Keg… in summer… in the UK… it is a fucking pain in the backside. Currently I am having a “summer of fob”. (“Fobbing” is what happens when a beer is too foamy to serve, “foam on beer”, there are several ways fobbing can occur – carb level, temp, flow rate…)
Keg is quickly becoming core to my distribution business. In fact I’m slowly moving to less and less cask volume and considering dropping cask entirely so I can focus more on keg and packaged beers. But there’s a problem with keg – I’m getting higher ullage rates, and an ullage is effectively eliminated sales volume, work done for nothing – and that hurts my small business. It strains relationships with pubs and breweries too. I’m sat here as the middle-man copping the flack from either side.
There are key problems that I believe the UK beer industry MUST solve:
- Breweries should not be releasing beers that will gain over 1 vol of CO2 outside of the brewery. Let alone 2 or 3 vols! Surely? Is that reasonable? I’ve handled kegs that are up at 6 vol CO2 (in steel thankfully) and had a KeyKeg at 4 vol CO2 recently. That is on the verge of a KeyKeg’s maximum PSI rating at room temperature. If that 6 vol CO2 beer was in KeyKeg it could very well explode at cellar temperature. If breweries do this it’ll only be a matter of time before a serious injury occurs. That could be in the brewery, could be in distribution, could be in the pub…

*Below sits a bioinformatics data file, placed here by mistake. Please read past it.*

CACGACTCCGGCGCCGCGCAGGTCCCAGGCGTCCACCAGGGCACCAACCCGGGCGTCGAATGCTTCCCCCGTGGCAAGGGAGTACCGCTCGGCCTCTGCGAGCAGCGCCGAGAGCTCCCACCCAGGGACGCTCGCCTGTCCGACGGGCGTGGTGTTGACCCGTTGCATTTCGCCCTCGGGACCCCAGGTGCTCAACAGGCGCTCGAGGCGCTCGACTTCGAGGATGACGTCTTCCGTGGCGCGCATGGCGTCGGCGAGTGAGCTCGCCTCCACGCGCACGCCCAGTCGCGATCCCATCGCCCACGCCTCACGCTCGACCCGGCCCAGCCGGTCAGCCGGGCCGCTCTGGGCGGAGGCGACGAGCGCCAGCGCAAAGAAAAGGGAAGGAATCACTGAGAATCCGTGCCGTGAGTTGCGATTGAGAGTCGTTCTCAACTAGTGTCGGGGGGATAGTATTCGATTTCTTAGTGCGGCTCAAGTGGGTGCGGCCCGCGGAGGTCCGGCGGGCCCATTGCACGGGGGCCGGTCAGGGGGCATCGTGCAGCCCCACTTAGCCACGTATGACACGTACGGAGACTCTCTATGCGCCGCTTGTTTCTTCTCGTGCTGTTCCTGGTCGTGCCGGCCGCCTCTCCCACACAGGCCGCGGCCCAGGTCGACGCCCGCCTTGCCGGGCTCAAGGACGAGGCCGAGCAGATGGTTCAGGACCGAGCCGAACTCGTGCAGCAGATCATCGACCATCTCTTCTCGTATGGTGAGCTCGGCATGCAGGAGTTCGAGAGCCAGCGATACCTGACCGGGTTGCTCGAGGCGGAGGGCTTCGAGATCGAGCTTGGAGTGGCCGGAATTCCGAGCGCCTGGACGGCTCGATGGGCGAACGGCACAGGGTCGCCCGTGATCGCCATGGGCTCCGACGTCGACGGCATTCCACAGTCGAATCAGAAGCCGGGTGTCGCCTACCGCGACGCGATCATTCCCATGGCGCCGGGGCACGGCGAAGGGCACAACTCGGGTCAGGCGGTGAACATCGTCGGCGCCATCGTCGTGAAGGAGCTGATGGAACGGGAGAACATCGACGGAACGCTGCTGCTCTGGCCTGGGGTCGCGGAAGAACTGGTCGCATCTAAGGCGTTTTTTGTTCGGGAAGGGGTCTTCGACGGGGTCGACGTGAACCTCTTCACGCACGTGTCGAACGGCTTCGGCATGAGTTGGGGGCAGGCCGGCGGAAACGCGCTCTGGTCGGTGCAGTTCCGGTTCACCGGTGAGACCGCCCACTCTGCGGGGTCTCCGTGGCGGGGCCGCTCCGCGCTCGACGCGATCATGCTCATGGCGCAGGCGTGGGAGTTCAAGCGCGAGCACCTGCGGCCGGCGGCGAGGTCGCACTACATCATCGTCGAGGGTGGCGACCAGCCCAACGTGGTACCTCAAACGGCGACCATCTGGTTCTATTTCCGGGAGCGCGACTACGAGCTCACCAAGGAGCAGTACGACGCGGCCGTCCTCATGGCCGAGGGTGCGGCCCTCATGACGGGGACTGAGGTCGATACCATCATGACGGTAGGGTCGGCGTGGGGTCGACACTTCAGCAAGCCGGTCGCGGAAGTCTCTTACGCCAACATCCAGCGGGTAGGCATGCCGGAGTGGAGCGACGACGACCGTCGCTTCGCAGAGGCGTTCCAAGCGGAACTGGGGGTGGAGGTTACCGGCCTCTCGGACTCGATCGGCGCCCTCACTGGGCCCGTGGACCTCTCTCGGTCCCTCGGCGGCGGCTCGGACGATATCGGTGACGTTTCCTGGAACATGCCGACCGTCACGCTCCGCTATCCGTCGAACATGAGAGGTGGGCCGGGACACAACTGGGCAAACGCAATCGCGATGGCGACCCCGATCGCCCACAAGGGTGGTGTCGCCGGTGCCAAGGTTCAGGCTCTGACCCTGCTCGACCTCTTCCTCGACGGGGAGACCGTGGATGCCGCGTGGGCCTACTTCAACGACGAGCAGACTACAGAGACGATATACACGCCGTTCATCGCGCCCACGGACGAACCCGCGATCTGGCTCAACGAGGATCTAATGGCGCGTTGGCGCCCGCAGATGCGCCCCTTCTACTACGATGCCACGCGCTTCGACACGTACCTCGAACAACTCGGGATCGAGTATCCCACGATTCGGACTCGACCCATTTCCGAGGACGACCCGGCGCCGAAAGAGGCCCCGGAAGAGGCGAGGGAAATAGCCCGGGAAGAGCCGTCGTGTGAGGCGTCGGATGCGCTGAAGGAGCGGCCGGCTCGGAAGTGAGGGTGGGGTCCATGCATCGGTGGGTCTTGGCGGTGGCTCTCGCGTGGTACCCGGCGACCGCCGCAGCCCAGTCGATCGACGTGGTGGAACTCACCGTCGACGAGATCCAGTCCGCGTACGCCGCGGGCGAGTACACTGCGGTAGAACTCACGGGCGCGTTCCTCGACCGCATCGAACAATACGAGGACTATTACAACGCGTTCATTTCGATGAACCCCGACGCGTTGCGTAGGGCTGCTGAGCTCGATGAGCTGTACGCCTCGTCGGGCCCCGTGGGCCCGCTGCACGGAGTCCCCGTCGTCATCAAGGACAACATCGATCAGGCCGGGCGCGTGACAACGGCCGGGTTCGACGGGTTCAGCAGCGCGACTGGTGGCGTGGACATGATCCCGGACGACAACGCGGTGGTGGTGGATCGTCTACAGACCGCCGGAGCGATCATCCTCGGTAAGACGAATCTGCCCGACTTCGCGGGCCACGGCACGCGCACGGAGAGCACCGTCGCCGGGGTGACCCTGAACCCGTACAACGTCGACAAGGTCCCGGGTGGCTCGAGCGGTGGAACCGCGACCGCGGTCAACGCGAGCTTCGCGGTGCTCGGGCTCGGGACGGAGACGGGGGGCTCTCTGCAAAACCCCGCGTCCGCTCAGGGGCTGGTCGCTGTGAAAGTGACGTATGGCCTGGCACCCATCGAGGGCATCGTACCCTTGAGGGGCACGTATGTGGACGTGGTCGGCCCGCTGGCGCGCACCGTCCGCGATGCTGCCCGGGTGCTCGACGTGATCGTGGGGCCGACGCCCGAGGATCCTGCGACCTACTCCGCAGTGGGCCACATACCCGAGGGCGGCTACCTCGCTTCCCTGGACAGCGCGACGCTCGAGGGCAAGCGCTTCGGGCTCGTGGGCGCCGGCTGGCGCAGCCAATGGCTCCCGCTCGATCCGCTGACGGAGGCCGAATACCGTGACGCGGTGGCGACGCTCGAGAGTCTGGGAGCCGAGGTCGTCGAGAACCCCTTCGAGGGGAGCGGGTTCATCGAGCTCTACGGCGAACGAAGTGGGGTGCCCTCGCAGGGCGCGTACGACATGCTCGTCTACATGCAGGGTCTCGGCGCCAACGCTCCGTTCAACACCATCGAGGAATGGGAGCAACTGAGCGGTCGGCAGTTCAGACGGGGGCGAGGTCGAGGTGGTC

- Distribution should be keeping kegs cool. This is unpasteurised unfiltered beer folks, it _will_ continue to attenuate somewhat. If you leave your kegs lying around for a week at 20C in summer they’ll probably gain some CO2 and thus result in fobbing. Causing issues at the pub, causing bad vibes, ullaged kegs, and hassles for both distribution and the brewery. I have a 10C coldstore and I’m not happy with that, but many “craft” distributors don’t have a coldstore at all. Hell, too many _breweries_ in the UK don’t. My own goal is to have a 4C-max coldstore for keg and packaged beer products. Some think me a fool… perhaps I am. It certainly isn’t currently a competitive advantage in a market where pubs will do anything to save a fiver.
- Pubs need to learn more about keg beer. The BII ABCQ is pretty much a waste of time, someone interested in their job & beer quality will already know _more_. We need a UK-tailored equivalent to Cicerone. Not just that – but pubs need to _not_ buy 2+ months worth of keg stock at once and then leave it in their 12C cellar. See above point: it _will_ attenuate further, the CO2 will increase, you _will_ have more issues with fobby beer. Ideally I’d love to see pubs with keg cellars below 6C… I’m dreamin’ now… Not every beer will have it in it to go far enough to cause problems, but some will. Just do not buy and store kegs for this long unless you can keep them cold. That’s just plain good practice regardless.